Firstly, a massive thank you to our Patreon supporters. Your generosity touches me deeply. These supporters have become the single biggest contributing factor to the survival of DVDBeaver. Your assistance has become essential.


What do Patrons receive, that you don't?


1) Our weekly Newsletter sent to your Inbox every Monday morning!
Patron-only Silent Auctions - so far over 30 Out-of-Print titles have moved to deserved, appreciative, hands!
3) Access to over 20,000 unpublished screen captures in lossless high-resolution format!


Please consider keeping us in existence with a couple of dollars or more each month (your pocket change!) so we can continue to do our best in giving you timely, thorough reviews, calendar updates and detailed comparisons. Thank you very much.


Search DVDBeaver

S E A R C H    D V D B e a v e r


directed by Nathan J. White
USA 1988


Beneath the idyllic surface of the town of Sleepy Rock lies bigotry, hypocrisy, and racism. Young Jake (Gregory Fortescue) is ostracized because the townspeople believe that he caused the fire that killed his parents and destroyed his home. Jake now lives in a shack on his family farm (with a matte painting of the home's burnt-out ruins looming above) and only comes into town for a bottle of Jack Daniels. One stormy night, lightning strikes the church tower and only bridge out of town is washed out. That same night, Jake is attacked by a furry black thing which scratches him. He shoots it and it dissolves into the soil. Unbeknownst to Jake, he has become the carrier of a contagion that is spread through inanimate objects, which proceed to absorb any human, animal, or insect that comes into contact with them. Dr. King (Steve Dixon, MOSQUITO) tests objects around town using birds and marks them, advises wearing protective clothing, and that the townspeople work together to effect an escape from town down the gorge. On the other hand, the town's reverend (N. Paul Silverman) suggests that Sleepy Rock is their Eden and that they are being tested by God. The townspeople decide to use cats to test infected objects, and split up along the lines of the Jones clan (lead by Paul Urbanski) - clad in clear plastic - and the local bar yokels (lead by Patrick Butler, FROSTBITER) over the hoarding of the cats. In secrecy, Jake tries to protect both sides by stealing items he knows are contaminated and plans to run away with Treva (Stevie Lee); however, when he learns that he was not responsible for his parents' deaths and that the greedy townspeople let him think he was, he turns both sides against in each other. The Michigan-shot THE CARRIER is ambitious for its budget, but rather heavy-handed in its social commentary. Although Fortescue, Dixon, and Silverman give good performances, the more awkward supporting performances (including love interest Lee) combined with some silly dialogue, flat characterization, and the costuming which sometimes looks vaguely medieval but mainly provokes titters (not to mention protective covering that make it difficult to tell which character is which). The scenes of people being "eaten" by books, mirrors, sticks, and even contaminated dust are too silly to provoke horror - it doesn't help that one featuring an outhouse just seems tossed in out of nowhere - and a couple horrific dismemberments are kept offscreen. Director of photography Peter Deming (MULHOLLAND DRIVE) had previously shot EVIL DEAD 2 (also shot in Michigan around the same time), and the film also features further contributions from that film's star Bruce Campbell (as sound recordist), composer Joseph LoDuca, matte painter Bob Kayganich, and stop motion animator Brian Joseph Ochab. The film had its US premiere on VHS courtesy of Magnum Entertainment.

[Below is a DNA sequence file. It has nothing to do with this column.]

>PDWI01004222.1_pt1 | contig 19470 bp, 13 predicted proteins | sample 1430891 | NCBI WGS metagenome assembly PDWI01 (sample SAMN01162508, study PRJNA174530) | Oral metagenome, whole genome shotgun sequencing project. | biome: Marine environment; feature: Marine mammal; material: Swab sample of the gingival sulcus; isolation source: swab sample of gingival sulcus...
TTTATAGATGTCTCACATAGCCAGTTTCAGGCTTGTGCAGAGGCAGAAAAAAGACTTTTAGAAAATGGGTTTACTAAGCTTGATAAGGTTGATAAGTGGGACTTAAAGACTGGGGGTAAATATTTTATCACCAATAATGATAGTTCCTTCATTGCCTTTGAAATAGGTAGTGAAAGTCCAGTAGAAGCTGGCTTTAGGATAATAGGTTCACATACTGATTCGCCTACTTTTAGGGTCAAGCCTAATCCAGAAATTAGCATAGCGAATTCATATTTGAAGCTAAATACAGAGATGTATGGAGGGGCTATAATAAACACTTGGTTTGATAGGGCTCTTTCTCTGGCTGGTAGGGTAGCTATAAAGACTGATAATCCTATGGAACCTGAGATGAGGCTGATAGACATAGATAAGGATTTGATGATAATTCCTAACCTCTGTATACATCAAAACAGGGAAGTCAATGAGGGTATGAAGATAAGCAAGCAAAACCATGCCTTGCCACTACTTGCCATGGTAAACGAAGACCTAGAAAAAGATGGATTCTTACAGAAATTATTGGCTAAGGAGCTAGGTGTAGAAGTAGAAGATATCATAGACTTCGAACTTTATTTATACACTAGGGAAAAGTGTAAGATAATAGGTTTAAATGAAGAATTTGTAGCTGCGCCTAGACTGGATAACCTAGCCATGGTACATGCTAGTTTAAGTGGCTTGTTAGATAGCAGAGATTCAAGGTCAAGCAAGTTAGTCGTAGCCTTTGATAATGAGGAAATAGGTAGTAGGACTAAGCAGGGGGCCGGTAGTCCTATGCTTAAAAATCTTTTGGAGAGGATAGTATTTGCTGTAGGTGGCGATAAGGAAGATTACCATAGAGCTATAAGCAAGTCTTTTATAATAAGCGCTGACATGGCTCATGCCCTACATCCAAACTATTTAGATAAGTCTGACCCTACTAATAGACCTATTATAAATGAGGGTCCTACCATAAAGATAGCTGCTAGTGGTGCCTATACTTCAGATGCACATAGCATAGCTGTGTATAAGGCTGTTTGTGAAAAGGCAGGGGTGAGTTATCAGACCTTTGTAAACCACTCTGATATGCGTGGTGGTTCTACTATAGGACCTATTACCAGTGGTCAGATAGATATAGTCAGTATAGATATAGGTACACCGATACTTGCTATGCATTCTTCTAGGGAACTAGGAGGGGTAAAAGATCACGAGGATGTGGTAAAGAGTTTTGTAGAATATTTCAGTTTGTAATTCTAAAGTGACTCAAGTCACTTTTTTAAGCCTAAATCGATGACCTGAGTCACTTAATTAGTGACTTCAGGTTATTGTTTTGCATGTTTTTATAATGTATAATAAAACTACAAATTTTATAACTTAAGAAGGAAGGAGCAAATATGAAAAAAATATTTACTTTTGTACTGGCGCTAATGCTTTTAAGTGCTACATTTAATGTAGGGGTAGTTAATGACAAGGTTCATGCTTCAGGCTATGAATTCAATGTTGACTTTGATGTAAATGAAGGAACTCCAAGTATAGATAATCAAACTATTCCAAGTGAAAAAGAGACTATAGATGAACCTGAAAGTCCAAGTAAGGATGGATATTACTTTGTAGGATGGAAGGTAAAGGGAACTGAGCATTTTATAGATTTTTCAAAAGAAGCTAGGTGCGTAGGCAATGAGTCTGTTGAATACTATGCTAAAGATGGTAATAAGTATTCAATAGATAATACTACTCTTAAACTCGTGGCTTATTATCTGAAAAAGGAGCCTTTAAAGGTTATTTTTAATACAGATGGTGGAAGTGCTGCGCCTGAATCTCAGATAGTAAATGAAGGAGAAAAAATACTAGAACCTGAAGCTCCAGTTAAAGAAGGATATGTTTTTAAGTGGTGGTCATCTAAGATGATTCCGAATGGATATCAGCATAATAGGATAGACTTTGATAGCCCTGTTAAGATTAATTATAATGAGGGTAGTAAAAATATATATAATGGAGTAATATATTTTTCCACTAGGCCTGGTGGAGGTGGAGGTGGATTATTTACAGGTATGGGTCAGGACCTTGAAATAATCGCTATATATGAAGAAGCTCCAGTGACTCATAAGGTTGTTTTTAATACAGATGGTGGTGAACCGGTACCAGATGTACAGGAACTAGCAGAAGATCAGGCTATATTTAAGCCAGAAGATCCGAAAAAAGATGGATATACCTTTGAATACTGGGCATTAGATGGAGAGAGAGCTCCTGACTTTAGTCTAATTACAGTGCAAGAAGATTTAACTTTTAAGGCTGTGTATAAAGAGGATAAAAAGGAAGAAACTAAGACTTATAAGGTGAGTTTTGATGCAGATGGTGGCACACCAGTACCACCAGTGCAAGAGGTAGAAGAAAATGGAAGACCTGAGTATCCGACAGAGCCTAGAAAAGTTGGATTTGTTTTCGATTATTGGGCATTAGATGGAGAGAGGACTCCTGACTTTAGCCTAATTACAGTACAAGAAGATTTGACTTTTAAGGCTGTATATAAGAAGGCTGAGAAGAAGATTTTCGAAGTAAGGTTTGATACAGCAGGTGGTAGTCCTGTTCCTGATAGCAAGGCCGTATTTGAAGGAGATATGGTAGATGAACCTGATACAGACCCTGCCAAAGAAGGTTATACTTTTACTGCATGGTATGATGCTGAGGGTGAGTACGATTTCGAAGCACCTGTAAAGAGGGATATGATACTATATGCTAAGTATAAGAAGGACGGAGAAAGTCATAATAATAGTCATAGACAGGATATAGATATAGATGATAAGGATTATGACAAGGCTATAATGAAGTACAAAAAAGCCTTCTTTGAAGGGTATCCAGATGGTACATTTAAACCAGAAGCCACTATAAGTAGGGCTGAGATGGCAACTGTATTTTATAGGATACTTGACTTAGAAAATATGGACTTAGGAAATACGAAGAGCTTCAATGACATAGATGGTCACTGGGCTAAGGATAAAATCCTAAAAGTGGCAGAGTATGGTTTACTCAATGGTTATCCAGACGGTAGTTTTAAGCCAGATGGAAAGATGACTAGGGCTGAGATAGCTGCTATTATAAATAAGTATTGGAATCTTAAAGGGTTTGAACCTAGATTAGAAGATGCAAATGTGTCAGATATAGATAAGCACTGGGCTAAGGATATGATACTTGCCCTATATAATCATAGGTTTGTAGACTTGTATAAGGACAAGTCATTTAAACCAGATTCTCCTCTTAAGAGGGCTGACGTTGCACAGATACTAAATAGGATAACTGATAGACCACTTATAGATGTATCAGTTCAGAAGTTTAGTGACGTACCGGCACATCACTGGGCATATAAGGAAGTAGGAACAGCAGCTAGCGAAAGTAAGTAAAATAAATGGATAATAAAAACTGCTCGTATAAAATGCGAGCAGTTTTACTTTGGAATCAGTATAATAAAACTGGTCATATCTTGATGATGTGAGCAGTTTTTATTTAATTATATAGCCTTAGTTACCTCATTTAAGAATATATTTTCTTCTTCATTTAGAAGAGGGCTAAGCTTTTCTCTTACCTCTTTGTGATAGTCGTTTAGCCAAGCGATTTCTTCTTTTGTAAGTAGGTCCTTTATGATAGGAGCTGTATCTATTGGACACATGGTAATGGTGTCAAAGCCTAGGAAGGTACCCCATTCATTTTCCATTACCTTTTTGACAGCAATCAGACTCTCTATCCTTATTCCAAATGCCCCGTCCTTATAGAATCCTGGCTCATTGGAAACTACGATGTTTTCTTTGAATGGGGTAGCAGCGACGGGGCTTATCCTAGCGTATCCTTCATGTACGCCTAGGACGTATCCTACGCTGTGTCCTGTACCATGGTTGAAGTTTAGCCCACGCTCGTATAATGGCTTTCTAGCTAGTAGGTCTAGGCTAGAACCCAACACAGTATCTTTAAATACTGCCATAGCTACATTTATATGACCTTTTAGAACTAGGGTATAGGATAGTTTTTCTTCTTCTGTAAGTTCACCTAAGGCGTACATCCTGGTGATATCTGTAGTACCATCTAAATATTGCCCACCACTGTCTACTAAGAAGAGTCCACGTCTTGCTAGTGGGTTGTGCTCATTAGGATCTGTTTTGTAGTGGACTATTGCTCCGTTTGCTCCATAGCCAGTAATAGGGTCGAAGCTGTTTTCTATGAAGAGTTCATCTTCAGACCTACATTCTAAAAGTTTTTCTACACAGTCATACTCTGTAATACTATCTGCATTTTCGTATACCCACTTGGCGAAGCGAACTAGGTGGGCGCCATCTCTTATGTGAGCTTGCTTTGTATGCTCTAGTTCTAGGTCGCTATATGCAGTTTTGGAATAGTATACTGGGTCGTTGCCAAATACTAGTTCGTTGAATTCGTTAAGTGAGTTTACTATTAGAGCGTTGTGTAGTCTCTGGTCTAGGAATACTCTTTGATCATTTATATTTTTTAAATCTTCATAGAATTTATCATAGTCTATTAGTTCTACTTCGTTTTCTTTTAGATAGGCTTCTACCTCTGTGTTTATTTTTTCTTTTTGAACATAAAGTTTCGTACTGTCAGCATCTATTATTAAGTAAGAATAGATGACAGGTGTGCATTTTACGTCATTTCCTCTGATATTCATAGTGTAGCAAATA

Eric Cotenas


Reviews        More Reviews       DVD Reviews

DVD Review: Code Red - Region 0 - NTSC

Big thanks to Eric Cotenas for the Review!

DVD Box Cover

CLICK to order from:




Code Red

Region 0 - NTSC

Runtime 1:38:48

1.33:1 Open Matte format
Average Bitrate: 5.8 mb/s
NTSC 720x480 29.97 f/s

NOTE: The Vertical axis represents the bits transferred per second. The Horizontal is the time in minutes.


Audio English Dolby Digital 2.0 mono
Subtitles none
Features Release Information:
Studio: Code Red

Aspect Ratio:
Fullscreen - 1.33:1

Edition Details:
• Audio Commentary by director Nathan J. White, moderated by Scott Spiegel
• Theatrical Trailer (4:3; 1:39)
• Start-up trailer for FAMILY HONOR

DVD Release Date: 26 October 2010

Chapters 13



Code Red's single-layer, full screen (shot with home video in mind) presentation of THE CARRIER is interlaced but seems to accurately represent the compositions (1.85:1 or 1.78:1 matting is too cramped vertically). Audio is in fine condition. A lively Scott Spiegel (INTRUDER) moderates a commentary with director Nathan J. White, who speaks about the technical aspects of the shooting and performances, as well as the thematic elements of the story (religion, science, and existentialism). The film's trailer and trailers for other Code Red releases round out the package.

  - Eric Cotenas


DVD Menus


Screen Captures














DVD Box Cover

CLICK to order from:




Code Red

Region 0 - NTSC




Search DVDBeaver
S E A R C H    D V D B e a v e r


Hit Counter












DONATIONS Keep DVDBeaver alive:

CLICK PayPal logo to donate!

Gary Tooze

Thank You!